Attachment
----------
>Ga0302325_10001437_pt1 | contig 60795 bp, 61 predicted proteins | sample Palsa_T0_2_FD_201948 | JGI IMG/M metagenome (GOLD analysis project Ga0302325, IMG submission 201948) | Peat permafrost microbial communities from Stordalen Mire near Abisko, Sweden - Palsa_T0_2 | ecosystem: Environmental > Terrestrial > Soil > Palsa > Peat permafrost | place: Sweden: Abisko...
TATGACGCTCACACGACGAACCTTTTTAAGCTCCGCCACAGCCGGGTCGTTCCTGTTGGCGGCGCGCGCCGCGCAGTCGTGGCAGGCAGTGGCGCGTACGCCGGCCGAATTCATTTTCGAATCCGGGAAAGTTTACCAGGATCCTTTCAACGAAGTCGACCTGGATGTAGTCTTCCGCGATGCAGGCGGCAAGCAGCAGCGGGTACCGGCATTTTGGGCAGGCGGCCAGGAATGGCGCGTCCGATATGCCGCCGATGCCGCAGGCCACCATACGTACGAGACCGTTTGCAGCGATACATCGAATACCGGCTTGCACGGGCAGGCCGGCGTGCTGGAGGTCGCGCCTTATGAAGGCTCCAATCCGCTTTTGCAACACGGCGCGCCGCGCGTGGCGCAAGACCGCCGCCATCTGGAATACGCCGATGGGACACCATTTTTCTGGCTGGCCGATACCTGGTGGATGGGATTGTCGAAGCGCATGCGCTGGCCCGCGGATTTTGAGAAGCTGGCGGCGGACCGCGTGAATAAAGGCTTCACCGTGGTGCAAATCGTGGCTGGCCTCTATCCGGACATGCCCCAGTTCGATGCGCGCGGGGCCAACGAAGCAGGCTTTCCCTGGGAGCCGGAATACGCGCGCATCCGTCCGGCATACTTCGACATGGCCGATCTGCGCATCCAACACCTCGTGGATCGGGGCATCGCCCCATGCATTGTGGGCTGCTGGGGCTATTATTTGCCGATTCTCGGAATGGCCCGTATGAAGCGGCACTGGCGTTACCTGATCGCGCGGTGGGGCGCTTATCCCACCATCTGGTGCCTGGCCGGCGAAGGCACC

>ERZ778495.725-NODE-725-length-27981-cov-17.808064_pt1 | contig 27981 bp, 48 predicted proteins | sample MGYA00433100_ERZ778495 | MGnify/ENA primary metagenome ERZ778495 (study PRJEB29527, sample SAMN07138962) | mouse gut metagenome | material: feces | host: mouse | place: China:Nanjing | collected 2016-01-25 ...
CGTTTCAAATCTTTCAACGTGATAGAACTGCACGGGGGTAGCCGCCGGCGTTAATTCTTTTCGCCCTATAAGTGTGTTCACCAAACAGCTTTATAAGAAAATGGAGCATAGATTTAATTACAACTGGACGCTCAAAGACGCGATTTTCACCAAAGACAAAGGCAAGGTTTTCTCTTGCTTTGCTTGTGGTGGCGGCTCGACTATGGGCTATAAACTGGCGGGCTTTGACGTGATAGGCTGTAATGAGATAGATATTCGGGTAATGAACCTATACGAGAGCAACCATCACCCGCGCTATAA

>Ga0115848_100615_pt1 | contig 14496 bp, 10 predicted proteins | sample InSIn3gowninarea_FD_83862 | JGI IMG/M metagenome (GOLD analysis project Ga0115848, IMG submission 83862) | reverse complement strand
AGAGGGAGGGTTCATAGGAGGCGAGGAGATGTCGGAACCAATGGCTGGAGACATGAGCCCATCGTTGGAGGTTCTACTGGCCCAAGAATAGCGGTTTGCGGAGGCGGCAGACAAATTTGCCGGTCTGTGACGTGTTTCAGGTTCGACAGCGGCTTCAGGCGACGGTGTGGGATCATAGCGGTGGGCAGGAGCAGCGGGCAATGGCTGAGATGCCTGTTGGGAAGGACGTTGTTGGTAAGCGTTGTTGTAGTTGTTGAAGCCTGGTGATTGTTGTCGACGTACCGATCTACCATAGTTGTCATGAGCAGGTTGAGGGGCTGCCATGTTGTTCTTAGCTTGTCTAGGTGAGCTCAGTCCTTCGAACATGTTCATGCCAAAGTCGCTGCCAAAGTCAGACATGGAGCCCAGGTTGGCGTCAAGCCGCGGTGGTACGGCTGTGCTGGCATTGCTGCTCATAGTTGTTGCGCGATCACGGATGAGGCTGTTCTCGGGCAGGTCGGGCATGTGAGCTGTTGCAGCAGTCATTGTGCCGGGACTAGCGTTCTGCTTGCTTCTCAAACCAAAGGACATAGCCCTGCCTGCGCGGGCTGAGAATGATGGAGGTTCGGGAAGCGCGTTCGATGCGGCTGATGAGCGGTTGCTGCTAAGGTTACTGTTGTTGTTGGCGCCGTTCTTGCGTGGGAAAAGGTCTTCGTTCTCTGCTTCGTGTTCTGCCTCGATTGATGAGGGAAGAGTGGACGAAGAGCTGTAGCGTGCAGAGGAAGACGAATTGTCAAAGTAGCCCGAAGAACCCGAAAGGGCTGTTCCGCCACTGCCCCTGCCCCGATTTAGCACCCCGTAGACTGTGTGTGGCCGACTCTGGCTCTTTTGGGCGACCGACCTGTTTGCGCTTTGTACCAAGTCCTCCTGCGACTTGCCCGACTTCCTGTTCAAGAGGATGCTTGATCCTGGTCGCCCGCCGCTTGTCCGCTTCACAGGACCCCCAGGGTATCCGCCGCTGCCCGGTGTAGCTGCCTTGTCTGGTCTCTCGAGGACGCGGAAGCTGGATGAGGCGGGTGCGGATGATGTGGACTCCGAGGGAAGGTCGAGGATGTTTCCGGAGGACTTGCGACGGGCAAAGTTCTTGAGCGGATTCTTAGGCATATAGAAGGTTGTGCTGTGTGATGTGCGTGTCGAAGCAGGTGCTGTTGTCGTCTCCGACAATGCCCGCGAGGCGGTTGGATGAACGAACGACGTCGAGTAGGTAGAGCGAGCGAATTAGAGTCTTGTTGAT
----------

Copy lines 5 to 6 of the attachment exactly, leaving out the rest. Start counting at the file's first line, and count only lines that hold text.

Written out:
>Ga0115848_100615_pt1 | contig 14496 bp, 10 predicted proteins | sample InSIn3gowninarea_FD_83862 | JGI IMG/M metagenome (GOLD analysis project Ga0115848, IMG submission 83862) | reverse complement strand
AGAGGGAGGGTTCATAGGAGGCGAGGAGATGTCGGAACCAATGGCTGGAGACATGAGCCCATCGTTGGAGGTTCTACTGGCCCAAGAATAGCGGTTTGCGGAGGCGGCAGACAAATTTGCCGGTCTGTGACGTGTTTCAGGTTCGACAGCGGCTTCAGGCGACGGTGTGGGATCATAGCGGTGGGCAGGAGCAGCGGGCAATGGCTGAGATGCCTGTTGGGAAGGACGTTGTTGGTAAGCGTTGTTGTAGTTGTTGAAGCCTGGTGATTGTTGTCGACGTACCGATCTACCATAGTTGTCATGAGCAGGTTGAGGGGCTGCCATGTTGTTCTTAGCTTGTCTAGGTGAGCTCAGTCCTTCGAACATGTTCATGCCAAAGTCGCTGCCAAAGTCAGACATGGAGCCCAGGTTGGCGTCAAGCCGCGGTGGTACGGCTGTGCTGGCATTGCTGCTCATAGTTGTTGCGCGATCACGGATGAGGCTGTTCTCGGGCAGGTCGGGCATGTGAGCTGTTGCAGCAGTCATTGTGCCGGGACTAGCGTTCTGCTTGCTTCTCAAACCAAAGGACATAGCCCTGCCTGCGCGGGCTGAGAATGATGGAGGTTCGGGAAGCGCGTTCGATGCGGCTGATGAGCGGTTGCTGCTAAGGTTACTGTTGTTGTTGGCGCCGTTCTTGCGTGGGAAAAGGTCTTCGTTCTCTGCTTCGTGTTCTGCCTCGATTGATGAGGGAAGAGTGGACGAAGAGCTGTAGCGTGCAGAGGAAGACGAATTGTCAAAGTAGCCCGAAGAACCCGAAAGGGCTGTTCCGCCACTGCCCCTGCCCCGATTTAGCACCCCGTAGACTGTGTGTGGCCGACTCTGGCTCTTTTGGGCGACCGACCTGTTTGCGCTTTGTACCAAGTCCTCCTGCGACTTGCCCGACTTCCTGTTCAAGAGGATGCTTGATCCTGGTCGCCCGCCGCTTGTCCGCTTCACAGGACCCCCAGGGTATCCGCCGCTGCCCGGTGTAGCTGCCTTGTCTGGTCTCTCGAGGACGCGGAAGCTGGATGAGGCGGGTGCGGATGATGTGGACTCCGAGGGAAGGTCGAGGATGTTTCCGGAGGACTTGCGACGGGCAAAGTTCTTGAGCGGATTCTTAGGCATATAGAAGGTTGTGCTGTGTGATGTGCGTGTCGAAGCAGGTGCTGTTGTCGTCTCCGACAATGCCCGCGAGGCGGTTGGATGAACGAACGACGTCGAGTAGGTAGAGCGAGCGAATTAGAGTCTTGTTGAT